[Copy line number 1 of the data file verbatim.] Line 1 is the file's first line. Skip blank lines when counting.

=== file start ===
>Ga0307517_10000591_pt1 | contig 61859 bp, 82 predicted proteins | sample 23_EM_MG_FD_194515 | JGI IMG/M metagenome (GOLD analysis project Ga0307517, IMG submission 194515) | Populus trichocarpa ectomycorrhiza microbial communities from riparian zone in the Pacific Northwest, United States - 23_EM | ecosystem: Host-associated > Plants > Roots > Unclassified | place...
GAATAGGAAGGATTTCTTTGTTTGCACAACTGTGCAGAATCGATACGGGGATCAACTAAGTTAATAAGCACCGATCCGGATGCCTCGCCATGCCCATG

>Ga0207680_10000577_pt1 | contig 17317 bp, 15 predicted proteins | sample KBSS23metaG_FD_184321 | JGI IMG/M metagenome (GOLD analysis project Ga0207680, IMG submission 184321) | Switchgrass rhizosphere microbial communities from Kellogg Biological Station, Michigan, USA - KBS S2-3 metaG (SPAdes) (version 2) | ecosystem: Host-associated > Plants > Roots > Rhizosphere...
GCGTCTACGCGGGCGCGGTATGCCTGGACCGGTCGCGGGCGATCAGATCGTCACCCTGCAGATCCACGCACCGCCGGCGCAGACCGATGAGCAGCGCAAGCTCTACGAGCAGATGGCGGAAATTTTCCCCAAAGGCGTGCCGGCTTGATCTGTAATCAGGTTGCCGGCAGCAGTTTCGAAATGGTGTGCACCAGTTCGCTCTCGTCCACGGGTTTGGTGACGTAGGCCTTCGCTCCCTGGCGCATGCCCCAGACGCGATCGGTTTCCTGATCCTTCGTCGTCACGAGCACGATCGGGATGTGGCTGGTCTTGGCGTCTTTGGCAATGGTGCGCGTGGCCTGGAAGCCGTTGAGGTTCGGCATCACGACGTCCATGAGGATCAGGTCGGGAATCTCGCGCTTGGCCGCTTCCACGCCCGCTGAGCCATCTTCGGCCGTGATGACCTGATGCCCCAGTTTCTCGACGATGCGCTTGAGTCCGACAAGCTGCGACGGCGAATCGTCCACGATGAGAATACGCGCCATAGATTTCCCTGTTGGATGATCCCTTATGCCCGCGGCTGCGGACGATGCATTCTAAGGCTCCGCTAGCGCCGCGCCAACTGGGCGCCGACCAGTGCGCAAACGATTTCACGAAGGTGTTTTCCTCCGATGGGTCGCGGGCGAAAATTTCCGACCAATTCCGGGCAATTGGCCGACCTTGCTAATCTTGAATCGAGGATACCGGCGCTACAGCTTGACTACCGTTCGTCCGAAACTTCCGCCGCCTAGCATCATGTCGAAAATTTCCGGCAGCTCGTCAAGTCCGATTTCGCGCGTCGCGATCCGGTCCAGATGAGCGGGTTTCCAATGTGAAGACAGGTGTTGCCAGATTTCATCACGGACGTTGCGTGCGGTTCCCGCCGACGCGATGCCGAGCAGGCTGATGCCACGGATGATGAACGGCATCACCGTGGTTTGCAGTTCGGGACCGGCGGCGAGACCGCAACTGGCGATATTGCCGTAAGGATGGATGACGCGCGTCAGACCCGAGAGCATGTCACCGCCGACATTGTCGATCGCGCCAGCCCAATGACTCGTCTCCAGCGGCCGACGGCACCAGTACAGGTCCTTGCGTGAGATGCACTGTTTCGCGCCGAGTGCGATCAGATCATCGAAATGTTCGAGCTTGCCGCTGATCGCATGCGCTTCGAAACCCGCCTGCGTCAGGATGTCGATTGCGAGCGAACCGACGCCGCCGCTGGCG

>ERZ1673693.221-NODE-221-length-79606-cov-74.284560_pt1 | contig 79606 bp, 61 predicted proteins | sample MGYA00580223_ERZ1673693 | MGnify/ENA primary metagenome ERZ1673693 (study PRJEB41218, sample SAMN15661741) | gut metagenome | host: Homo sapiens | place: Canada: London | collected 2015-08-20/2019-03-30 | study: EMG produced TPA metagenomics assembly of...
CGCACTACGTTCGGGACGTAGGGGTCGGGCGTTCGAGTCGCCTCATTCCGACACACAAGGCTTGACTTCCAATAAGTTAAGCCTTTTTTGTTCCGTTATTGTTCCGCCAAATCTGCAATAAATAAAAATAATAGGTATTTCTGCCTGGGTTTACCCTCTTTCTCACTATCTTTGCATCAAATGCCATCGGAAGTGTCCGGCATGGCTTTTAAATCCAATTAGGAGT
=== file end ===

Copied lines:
>Ga0307517_10000591_pt1 | contig 61859 bp, 82 predicted proteins | sample 23_EM_MG_FD_194515 | JGI IMG/M metagenome (GOLD analysis project Ga0307517, IMG submission 194515) | Populus trichocarpa ectomycorrhiza microbial communities from riparian zone in the Pacific Northwest, United States - 23_EM | ecosystem: Host-associated > Plants > Roots > Unclassified | place...